The other day I wondered aloud about rolling most claw/claw/bite attack routines as a single attack with combined damage. The example monster I used was the mountain lion, with 1d3/1d3/1d6 damage, and I suggested that maybe one attack for 2d6 damage could be substituted. Feedback has been thought-provoking.

One thing that I had initially considered and am now thinking about again is the use of 1d12 damage rather than 2d6.

As a quick experiment, I threw together a spreadsheet to simulate 1000 rounds of attacks by mountain lions against AC 5 targets, rolling damage for successful attacks for each of the three options (separate attacks, one attack for 2d6, one attack for 1d12). In order to keep things a little more even, I used the attack roll of the first claw attack as the attack roll for both of the combined attacks.

Here are the damage results for each of the three methods:

3.693 points of damage per round using standard claw/claw/bite

3.481 points of damage per round using one attack for 2d6

3.268 points of damage per round using one attack for 1d12

Refreshing the sheet obviously changes these values, but the 2d6 method is usually about 0.2 points per round behind the standard method and usually about 0.2 points ahead of the 1d12 method. It is extremely rare for the order to be different, though some times it is quite close between the methods.

Of course, there are not a lot of rounds with 0 damage using the three-attack method. With three opportunities to hit for damage every round, it’s likely that at least one will strike home and cause at least a little damage.

I’m not sure what, if anything, this really means. But it does seem to indicate that over the long haul the 2d6 method wouldn’t unbalance things.

[…] UPDATE: More on this idea here. […]

Um, statistically speaking, you may be a little bit off: you could model it mathematically like this.

Claw/Claw/Bite

(%to hit x avg. claw dam) + (%to hit x avg. claw dam) + (%to hit x avg. bite dam)

Combined damage 2d6

(%to hit x avg dam on 2d6)

Combined damage 1D12

(%to hit x avg. dam on 1d12)

Option #2 would on average score more than option #3 (because average damage for 2d6 is 7 and average damage for 1d12 is 6.5). Option #1 SHOULD score higher than either (I think…I haven’t done the math)…but not if you use the same to hit roll for ONE of the option #1s attacks as the to hit roll for the other options.

HOWEVER, that being said, I think you’ve demonstrated that any effect is minimal…and as such, if combining damage into one roll speeds up your combat, go for it! You’re the DM after all…I’d suspect players would only complain if you tried to combine THEIR multiple attacks.

: )

What I did was make a spreadsheet which used random numbers to simulate d20 rolls for each of the three attack rolls, a d3 for each of the claws if that d20 roll indicated a hit, and a d6 for the bite if that was a hit. I then totaled the damage for the standard attacks. A to-hit of 11 or better is required to hit.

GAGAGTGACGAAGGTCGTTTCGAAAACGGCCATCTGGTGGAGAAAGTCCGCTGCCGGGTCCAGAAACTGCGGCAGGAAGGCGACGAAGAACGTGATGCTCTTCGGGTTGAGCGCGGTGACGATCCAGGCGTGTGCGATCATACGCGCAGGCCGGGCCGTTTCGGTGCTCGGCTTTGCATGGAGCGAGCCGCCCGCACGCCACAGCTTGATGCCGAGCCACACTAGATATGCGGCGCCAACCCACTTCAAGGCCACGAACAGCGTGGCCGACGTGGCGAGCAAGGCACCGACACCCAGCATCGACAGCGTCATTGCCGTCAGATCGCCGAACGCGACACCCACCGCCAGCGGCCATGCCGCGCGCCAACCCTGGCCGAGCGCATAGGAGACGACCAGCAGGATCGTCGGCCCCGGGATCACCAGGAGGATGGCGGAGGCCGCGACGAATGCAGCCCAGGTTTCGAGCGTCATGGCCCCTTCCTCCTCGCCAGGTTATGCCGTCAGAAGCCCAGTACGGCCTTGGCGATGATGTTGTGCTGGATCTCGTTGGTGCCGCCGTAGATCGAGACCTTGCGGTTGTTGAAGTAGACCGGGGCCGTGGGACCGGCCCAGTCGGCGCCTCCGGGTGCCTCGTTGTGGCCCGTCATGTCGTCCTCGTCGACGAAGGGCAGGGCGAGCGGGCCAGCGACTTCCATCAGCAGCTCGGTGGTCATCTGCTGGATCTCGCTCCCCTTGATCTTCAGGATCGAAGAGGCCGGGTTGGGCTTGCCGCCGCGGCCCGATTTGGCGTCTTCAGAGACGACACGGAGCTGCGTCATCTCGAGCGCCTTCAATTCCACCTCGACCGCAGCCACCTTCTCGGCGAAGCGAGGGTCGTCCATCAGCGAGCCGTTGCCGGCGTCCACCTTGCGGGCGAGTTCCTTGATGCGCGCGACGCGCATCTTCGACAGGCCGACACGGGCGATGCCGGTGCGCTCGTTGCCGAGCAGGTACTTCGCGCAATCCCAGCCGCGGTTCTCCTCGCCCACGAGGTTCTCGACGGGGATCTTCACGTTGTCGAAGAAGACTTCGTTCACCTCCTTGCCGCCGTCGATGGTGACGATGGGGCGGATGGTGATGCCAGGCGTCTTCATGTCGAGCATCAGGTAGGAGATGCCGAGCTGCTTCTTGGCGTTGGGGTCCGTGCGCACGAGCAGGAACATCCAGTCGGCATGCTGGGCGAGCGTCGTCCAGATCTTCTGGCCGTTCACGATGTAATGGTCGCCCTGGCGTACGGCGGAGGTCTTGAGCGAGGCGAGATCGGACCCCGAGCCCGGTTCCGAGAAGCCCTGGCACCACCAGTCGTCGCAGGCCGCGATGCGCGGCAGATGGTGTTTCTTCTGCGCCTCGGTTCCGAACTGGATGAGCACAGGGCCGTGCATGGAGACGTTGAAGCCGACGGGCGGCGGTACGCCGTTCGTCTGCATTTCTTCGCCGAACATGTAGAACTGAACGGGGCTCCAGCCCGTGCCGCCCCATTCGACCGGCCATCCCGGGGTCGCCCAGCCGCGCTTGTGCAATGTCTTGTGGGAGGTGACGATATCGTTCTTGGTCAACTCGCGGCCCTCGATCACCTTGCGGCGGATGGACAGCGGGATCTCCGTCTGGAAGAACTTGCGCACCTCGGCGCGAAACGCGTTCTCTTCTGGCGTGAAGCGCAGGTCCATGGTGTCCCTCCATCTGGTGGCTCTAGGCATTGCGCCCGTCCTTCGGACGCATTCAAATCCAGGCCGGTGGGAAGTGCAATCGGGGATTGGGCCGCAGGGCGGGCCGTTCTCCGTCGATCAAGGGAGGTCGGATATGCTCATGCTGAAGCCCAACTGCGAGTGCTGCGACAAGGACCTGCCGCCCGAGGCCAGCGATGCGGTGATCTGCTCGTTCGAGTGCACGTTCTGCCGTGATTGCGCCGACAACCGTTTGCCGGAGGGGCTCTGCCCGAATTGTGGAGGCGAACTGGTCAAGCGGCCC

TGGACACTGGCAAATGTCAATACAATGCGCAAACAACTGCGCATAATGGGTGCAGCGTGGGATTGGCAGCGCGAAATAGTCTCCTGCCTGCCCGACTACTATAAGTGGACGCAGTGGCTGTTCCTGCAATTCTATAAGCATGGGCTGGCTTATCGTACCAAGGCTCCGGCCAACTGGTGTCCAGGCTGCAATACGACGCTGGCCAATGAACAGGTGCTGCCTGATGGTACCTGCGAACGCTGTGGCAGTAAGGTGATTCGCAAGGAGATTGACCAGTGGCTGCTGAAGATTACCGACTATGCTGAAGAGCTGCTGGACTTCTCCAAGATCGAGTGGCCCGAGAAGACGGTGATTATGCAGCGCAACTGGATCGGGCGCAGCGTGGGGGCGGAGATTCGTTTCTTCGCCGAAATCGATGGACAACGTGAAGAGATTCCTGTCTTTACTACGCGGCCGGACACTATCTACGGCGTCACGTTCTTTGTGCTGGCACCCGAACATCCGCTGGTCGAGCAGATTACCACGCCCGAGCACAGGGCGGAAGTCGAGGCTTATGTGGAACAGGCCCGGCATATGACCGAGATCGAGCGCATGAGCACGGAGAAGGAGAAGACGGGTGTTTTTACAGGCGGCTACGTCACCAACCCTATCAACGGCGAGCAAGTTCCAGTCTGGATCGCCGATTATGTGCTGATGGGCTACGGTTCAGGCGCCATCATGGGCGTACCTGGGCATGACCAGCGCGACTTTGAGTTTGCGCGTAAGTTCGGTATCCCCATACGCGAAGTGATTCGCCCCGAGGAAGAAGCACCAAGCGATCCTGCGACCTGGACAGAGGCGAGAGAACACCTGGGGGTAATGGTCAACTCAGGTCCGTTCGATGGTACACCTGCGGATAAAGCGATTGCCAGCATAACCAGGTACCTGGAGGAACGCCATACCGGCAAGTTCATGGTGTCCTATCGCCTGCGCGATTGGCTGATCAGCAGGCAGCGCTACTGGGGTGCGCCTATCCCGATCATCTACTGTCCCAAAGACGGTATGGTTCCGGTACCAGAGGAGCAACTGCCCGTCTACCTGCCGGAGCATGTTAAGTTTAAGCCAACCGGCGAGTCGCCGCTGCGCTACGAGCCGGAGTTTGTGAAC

I used a d6+d6 for the 2d6 option, and a d12 for that option, basing both of those attacks on the first claw roll. So if claw 1 hit, so did the 2d6 and the d12 method. If claw 1 missed, so did 2d6 and d12 methods. My reason for this was that I didn’t want one of the options to “roll good” or “roll bad” relative to the standard method for to-hit and throw things off a bit. I’m looking at replacing 3 to-hits with 1, so I took the first to-hit and pretended that it was the d20 roll either for the first claw or for the whole attack.

I did this 1000 times and totaled the total damage for each method, then divided by 1000 to get the average points of damage per attack per method. It’s not a prediction of what should happen, it’s a report on what did happen. Every time I run it the totals are slightly different, but not by much.

I expanded it to 10,000 attacks and here are the totals

3.714 standard

3.495 one attack for 2d6

3.256 one attack for 1d12

I did it again (10,000 more attacks) and here are those results:

3.779 standard

3.478 one attack for 2d6

3.238 one attack for 1d12

Again:

3.709 standard

3.403 one attack for 2d6

3.166 one attack for 1d12

(I just showed multiple runs to demonstrate the typical variability.)

Incidentally, the total on the 30,000 attacks I simulated show these gaps:

2d6 method is 0.275 hit points per round behind standard

1d12 method is 0.239 hit points per round behind 2d6 method and 0.514 hit points per round behind standard.

This, of course, assumes that my spreadsheet formulas are correct (I’ve gone over them again to make sure I didn’t mis-think anything) and that Excel’s randbetween function is truly random.

You don’t need YOUR mountain loin deal the same amount of damage in YOUR game when compared to the official mountain lion. Just have it your way!